This effectively creates a crowd-sourced monitoring system and, whilst the data will not be entirely systematic or representative, the information it produces will be a powerful tool for those who want to argue whether or not the stop-and-search tactic is being used fairly, appropriiately and proportionately.

No doubt this app will prove controversial with police officers who will feel that this is yet another impediment to them being able to do their job effectively.  However, conscientious officers will have little to fear and a greater confidence in the police that may stem from better accountability can only be a good thing.

If nothing else, it should act as a spur to  the Home Office and local police services to ensure that their adoption of mobile technology to properly record and document interactions with the police is speeded up.

As I have previously commented, recording such encounters is an important safeguard against the over-use or inappropriate use of the power against particular individuals or groups.  It is also incidentally a safeguard for officers who might otherwise be accused of abusing the power who will now be able to point to statistical evidence of how they have used the power properly and proportionately.

Saturday
Apr 21,2012

I have been delighted to contribute a foreword to a guide produced by my good friends at The Risk Management Group for parents to help them keep their children safe online.

The guide “The A to Z of Safe Children Online” is available here.

Sunday
Mar 18,2012

Nearly three years I posted about the threat of an electro-magnetic pulse that could permanently disable the electricity grid and most electrical systems.  I followed this up with some parliamentary questions and a further post this time last year that concluded:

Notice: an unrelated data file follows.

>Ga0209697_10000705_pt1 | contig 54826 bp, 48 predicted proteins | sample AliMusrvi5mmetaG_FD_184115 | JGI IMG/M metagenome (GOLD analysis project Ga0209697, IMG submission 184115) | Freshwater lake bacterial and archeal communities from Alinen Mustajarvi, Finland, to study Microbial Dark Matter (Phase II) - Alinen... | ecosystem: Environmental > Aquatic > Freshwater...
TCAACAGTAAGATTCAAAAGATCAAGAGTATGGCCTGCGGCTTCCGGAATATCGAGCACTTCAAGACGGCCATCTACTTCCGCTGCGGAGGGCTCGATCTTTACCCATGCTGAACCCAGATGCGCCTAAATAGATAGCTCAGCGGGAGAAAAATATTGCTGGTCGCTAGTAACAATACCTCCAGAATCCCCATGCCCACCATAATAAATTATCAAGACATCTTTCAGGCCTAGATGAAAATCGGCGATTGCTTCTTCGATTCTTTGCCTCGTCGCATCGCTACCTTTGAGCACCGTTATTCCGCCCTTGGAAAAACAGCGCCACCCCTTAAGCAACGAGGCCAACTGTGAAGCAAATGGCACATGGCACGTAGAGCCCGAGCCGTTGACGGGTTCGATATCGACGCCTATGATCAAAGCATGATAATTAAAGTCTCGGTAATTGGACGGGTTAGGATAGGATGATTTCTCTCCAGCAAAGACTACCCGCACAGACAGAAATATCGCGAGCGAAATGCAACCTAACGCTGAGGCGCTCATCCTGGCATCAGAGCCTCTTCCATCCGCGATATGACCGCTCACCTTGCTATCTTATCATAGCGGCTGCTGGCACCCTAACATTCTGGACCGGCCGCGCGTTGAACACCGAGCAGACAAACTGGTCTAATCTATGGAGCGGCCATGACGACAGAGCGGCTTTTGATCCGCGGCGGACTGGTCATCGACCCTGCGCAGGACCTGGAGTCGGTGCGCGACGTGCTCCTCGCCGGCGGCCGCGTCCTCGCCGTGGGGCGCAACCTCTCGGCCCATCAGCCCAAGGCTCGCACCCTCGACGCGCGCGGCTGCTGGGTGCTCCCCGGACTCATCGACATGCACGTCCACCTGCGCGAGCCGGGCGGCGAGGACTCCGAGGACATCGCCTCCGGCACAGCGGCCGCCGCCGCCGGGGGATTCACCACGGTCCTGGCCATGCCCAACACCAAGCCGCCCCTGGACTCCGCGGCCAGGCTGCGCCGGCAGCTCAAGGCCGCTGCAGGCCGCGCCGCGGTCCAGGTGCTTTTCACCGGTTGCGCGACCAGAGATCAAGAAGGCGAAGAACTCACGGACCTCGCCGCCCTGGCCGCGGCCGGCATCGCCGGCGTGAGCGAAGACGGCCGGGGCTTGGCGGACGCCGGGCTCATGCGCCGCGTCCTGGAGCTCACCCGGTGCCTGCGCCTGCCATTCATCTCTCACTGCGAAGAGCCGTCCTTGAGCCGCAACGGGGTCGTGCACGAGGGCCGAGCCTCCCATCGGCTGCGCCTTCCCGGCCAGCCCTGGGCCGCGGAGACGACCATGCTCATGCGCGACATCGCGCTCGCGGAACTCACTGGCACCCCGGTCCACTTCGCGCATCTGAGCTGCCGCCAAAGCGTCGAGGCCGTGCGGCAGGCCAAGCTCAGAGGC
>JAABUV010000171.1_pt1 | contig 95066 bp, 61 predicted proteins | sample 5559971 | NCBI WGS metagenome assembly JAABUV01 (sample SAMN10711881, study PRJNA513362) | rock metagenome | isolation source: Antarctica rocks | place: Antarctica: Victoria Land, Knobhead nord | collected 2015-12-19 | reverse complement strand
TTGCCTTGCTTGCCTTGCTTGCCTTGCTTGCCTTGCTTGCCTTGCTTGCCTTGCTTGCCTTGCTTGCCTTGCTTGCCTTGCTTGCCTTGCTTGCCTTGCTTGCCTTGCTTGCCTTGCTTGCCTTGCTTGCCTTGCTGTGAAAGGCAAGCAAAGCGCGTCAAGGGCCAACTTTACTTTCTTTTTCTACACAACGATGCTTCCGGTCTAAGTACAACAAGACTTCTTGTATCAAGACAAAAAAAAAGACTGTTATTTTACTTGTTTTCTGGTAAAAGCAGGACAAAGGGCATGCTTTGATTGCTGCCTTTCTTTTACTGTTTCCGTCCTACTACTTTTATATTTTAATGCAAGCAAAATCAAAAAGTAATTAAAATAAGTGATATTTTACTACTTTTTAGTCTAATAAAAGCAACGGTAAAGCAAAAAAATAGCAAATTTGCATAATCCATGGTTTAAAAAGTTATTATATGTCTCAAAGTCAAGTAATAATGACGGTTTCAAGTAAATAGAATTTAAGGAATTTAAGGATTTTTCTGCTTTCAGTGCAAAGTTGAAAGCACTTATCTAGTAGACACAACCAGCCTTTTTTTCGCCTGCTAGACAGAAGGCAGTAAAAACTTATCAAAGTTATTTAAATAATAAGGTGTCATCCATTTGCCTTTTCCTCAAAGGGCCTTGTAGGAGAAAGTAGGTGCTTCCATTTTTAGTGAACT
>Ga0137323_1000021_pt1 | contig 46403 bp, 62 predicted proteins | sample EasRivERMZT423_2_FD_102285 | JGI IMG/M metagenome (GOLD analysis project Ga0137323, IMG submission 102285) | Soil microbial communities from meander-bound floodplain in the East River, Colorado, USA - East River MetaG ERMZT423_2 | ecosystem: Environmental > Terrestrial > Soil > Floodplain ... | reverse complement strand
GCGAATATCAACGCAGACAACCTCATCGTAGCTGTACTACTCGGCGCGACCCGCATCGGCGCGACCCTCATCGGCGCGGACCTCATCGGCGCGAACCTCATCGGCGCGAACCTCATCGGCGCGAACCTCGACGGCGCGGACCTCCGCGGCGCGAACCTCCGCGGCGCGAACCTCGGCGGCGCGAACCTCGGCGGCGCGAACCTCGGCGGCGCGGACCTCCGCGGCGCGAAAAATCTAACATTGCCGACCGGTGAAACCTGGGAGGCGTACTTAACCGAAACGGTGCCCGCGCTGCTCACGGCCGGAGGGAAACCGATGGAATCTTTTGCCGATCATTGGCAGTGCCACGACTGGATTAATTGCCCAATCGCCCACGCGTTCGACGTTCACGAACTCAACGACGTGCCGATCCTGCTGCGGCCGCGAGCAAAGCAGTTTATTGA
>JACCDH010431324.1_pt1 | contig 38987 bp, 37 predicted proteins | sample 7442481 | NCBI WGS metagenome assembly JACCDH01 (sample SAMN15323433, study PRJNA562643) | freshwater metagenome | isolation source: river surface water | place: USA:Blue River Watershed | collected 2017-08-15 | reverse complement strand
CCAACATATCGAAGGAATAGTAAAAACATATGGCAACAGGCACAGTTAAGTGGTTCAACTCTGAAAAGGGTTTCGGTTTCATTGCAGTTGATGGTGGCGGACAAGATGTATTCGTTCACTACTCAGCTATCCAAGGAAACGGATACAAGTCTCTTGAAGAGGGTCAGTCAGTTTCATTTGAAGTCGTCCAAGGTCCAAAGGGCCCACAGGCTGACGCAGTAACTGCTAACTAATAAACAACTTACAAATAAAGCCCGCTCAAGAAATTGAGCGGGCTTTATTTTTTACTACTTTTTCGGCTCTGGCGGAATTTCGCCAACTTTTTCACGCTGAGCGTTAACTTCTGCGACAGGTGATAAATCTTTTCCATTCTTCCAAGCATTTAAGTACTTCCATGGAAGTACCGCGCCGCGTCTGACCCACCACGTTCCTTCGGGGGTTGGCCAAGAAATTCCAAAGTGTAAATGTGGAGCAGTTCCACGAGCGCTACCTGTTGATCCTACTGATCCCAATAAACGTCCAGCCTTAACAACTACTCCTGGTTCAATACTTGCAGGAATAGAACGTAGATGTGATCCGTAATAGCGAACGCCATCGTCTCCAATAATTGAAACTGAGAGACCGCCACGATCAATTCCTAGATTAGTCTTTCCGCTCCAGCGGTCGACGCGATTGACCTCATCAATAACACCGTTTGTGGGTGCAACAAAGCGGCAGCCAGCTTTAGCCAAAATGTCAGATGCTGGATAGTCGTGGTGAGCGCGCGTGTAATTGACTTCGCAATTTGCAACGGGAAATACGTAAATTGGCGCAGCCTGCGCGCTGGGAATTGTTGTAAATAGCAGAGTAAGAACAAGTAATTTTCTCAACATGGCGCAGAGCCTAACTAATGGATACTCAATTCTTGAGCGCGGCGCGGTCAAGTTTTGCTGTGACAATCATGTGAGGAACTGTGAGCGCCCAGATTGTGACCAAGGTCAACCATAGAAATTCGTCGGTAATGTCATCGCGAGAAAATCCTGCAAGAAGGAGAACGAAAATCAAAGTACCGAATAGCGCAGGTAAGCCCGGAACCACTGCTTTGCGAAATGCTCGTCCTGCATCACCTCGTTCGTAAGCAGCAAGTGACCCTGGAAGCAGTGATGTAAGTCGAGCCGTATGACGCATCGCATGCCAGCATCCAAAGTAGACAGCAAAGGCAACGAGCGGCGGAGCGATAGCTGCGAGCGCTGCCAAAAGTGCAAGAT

“So the good news (heavy irony) is that the Government may have got round to working out what “the reasonable worst case scenario” might be.”

At the risk of coming over all I-told-you-so-ish, we now learn in today’s Observer that:

“Explosions on the sun that blast solar winds towards the Earth have been identified for the first time as one of the biggest threats to the UK’s ability to carry on normal daily life, according to a new official government register of major risks to the country.

A significant event on the sun could leave large swaths of the country without electricity, lead to the immediate grounding of planes, disable communications and even destroy household appliances.

The danger has been prioritised in the Cabinet Office’s National Risk of Civil Emergencies as the sun enters the most active point in its 10-year cycle – its solar max – raising the chances of a damaging burst of radiation, plasma or energetic particles (such as neutrons).

More significantly, the UK is regarded as particularly vulnerable because scientific advances have made the country more dependent on technology than ever before. Ministers have been advised by scientists that the most advanced technology is also the most delicate and that “high levels of energetic particles produced in the atmosphere by solar radiation storms can greatly enhance error rates in ground digital components found in all modern technology”.

The newly published risk register lists severe space weather alongside terrorist attacks, coastal flooding and pandemic influenza as likely sources of “serious damage to human welfare”.